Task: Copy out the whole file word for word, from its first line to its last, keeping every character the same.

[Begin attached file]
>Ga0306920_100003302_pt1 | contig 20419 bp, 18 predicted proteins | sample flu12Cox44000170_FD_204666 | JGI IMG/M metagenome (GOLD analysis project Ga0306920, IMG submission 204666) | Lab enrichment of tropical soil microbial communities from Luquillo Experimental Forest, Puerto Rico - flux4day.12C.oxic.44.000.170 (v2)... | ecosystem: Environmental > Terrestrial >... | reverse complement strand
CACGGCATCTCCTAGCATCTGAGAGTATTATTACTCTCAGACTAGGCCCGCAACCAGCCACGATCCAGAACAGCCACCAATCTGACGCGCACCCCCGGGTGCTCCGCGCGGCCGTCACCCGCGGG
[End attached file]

>Ga0306920_100003302_pt1 | contig 20419 bp, 18 predicted proteins | sample flu12Cox44000170_FD_204666 | JGI IMG/M metagenome (GOLD analysis project Ga0306920, IMG submission 204666) | Lab enrichment of tropical soil microbial communities from Luquillo Experimental Forest, Puerto Rico - flux4day.12C.oxic.44.000.170 (v2)... | ecosystem: Environmental > Terrestrial >... | reverse complement strand
CACGGCATCTCCTAGCATCTGAGAGTATTATTACTCTCAGACTAGGCCCGCAACCAGCCACGATCCAGAACAGCCACCAATCTGACGCGCACCCCCGGGTGCTCCGCGCGGCCGTCACCCGCGGG